IMG_5059The weather last week was pretty stormy and in consequence we hunkered down to writing and drawing, sharing a table in companiable silence for hours at a time and punctuating our days with trips to the local Spar shop (8 miles away!) and further afield to visit galleries. We had a lovely time, but at the back of our minds we knew we’d left a load of very young plants in the heated propagators with only my Heath Robinson watering device to keep them going  Outside on the allotment we were concerned about the broad beans in the high winds and all the seedlings in the greenhouse.

IMG_5063The Mark V watering device proved a complete failure.  Every modification I had introduced had increased the level of complexity and the possibility of failure.  What never even crossed my mind was that the string with the key tied to the end as a counterweight to keep the corks from turning turtle – bear with me here –  would dry out and stick to the side of the repurposed kitchen waste bucket thereby suspending the business end of the apparatus in mid air over the reservoir. Happily the young plants were entirely indifferent to my care-plan and got on with getting bigger anyway. If there’s a lesson in that I’m determined to ignore it!

IMG_5056The allotment turned out to be in great heart – not only had all the seeds in the hotbed germinated, but the broad beans had survived the winds that had been so strong as to lift the (toughened) glass panels from the top of the coldframes and throw them several feet away. The beans are very securely netted and supported with string, so that must have saved them. Far from being damaged, a couple of the plants have come into flower which, we were inclined to think, wasn’t a great idea. The meteorologists might call this early spring but it’s not too late for a dose of severe cold.  The hotbed is mooching along at a constant 15C: not as hot as I expected but plenty hot enough to germinate spring onions, radishes, lettuce and beetroot. It would have fed my pride if it had shot up to 65C, but then we’d have needed to wait so long for it to cool down we’d have lost all the early advantage.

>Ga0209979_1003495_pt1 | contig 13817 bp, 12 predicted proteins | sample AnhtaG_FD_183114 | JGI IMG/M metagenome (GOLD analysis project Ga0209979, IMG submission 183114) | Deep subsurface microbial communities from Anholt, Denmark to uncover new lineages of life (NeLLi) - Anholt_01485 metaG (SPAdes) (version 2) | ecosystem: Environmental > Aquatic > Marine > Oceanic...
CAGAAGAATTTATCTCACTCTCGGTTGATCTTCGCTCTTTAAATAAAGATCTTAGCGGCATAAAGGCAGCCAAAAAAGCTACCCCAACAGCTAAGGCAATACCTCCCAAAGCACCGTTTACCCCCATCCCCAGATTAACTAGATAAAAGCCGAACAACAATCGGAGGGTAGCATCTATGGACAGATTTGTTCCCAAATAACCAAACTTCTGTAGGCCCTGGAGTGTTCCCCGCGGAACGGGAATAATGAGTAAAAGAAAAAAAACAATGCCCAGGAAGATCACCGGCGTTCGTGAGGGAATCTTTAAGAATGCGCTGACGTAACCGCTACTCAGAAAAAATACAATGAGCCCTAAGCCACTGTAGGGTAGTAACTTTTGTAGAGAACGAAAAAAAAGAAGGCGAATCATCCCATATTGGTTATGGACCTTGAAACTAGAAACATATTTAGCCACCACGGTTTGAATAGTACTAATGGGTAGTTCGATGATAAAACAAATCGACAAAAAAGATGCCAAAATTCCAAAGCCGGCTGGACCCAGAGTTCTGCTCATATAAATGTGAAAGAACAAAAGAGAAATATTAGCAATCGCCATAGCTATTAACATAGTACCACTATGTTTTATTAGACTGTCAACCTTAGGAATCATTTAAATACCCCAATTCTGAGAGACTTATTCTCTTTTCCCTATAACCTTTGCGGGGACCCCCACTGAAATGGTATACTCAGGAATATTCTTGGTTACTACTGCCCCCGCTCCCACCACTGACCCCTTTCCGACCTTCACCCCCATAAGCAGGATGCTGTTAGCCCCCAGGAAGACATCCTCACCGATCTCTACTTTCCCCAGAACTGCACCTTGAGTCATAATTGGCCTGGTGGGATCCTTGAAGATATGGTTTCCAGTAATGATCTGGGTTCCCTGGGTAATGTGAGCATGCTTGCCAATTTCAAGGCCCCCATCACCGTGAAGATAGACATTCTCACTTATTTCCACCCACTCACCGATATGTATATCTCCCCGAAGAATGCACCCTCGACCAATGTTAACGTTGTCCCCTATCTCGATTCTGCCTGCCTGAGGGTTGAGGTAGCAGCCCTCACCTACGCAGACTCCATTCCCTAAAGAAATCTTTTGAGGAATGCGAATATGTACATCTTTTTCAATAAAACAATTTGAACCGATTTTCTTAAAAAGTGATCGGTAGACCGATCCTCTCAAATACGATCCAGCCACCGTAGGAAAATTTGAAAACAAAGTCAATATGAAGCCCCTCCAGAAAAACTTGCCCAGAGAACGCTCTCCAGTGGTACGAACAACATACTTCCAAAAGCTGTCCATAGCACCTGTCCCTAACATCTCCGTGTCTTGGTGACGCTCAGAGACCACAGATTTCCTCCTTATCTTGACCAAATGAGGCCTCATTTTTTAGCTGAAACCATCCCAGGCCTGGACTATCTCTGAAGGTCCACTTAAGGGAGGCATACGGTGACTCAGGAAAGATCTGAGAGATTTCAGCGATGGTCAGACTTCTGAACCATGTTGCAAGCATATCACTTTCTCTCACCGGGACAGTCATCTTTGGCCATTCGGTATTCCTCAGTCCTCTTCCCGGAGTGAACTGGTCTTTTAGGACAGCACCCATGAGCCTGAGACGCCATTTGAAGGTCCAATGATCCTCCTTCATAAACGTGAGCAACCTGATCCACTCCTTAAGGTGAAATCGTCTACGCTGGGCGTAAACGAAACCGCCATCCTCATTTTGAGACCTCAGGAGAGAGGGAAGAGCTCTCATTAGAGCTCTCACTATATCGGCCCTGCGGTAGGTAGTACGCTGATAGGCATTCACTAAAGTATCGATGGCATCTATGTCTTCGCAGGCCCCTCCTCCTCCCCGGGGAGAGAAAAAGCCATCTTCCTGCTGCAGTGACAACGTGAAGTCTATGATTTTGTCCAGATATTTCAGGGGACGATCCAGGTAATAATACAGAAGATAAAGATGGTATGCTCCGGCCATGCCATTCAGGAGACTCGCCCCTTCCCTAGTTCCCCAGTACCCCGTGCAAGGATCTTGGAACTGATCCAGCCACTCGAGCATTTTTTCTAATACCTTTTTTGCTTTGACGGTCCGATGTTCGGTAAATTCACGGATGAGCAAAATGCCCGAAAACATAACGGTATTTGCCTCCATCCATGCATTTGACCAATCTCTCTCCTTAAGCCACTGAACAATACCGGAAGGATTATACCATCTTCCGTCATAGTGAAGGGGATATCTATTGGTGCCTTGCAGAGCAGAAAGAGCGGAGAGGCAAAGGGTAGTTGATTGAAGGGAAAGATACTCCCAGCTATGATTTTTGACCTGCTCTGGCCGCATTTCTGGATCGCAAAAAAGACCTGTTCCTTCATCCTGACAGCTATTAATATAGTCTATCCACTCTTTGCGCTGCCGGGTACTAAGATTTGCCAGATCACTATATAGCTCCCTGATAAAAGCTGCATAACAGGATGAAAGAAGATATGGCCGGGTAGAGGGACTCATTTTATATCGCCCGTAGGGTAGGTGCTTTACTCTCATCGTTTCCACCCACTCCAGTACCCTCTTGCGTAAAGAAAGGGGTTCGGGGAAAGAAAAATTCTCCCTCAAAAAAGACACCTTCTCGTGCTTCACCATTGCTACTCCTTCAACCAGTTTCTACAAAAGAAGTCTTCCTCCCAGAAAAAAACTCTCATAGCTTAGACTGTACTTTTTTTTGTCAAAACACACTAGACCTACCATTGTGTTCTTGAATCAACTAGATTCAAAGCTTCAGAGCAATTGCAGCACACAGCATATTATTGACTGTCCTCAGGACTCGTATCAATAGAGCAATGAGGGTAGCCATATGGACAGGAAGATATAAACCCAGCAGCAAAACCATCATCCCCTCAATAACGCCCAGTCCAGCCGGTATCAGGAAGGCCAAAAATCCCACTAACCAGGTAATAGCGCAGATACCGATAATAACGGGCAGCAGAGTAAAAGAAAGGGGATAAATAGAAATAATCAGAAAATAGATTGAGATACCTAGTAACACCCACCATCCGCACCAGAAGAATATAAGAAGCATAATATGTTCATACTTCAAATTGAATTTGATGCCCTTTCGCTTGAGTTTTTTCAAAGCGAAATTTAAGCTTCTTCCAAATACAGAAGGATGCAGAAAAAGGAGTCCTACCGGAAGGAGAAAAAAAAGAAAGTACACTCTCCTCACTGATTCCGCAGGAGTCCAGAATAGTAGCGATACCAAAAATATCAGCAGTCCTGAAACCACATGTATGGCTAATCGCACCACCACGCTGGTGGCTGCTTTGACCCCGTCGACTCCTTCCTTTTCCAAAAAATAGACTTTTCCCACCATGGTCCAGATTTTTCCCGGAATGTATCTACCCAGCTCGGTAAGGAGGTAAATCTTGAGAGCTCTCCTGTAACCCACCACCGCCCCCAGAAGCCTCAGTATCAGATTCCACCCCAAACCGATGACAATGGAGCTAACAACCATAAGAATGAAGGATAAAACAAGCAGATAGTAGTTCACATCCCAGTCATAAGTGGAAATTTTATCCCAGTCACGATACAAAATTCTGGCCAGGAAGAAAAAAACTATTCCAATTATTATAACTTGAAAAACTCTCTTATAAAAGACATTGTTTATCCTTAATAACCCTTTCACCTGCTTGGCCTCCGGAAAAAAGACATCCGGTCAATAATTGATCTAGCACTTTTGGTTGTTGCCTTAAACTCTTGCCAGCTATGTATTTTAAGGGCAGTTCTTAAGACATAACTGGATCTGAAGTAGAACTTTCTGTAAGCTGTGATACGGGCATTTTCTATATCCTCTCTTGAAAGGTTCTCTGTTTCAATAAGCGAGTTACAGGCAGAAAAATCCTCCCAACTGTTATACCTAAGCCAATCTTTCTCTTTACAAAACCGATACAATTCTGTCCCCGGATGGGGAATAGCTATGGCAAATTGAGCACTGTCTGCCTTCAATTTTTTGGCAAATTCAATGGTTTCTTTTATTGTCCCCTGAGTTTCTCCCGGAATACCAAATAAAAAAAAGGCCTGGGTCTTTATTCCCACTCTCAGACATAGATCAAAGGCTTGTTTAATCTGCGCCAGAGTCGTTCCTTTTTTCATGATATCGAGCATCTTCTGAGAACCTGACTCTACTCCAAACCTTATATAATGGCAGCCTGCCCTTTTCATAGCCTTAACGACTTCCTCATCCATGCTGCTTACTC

IMG_5057As if to underscore the resilience of nature and the indomitable will of young plants to survive, the Sweet Cicily that survived my clumsy attempts to germinate them plus repeated slug attacks last spring, is beginning to romp away in its inauspicious corner next to the water butts. Eight seeds – one plant.

On the aparagus bed the first couple of spears of Mondeo are peeping through, needing to be covered with fleece once more I think, and back at the Potwell Inn the potatoes are chitting very well.  I took a tip from Alys Fowler in the paper and I’ve sprayed them a couple of times with very dilute seaweed solution.  It probably stimulates the growing shoots, but possible keeps the tubers moist as well so they don’t shrivel up too much.

 

 

Christmas incoming

2018-08-24 14.05.56Date: 16 August 2018 at 19:41:38 BST
Weather: 16°C Mostly Sunny

Suddenly it’s nearly autumn and the kitchen is calling to me.Maybe it’s just the way of things, but here we are, halfway through August and yet there are hints of autumn lurking behind every hedge. When I think about it, I can recall easily that each season carries the remnants of the old and harbingers of the new. In deep winter the trees carry their buds even as some late and decaying leaves still cling to the twigs. Continue reading “Christmas incoming”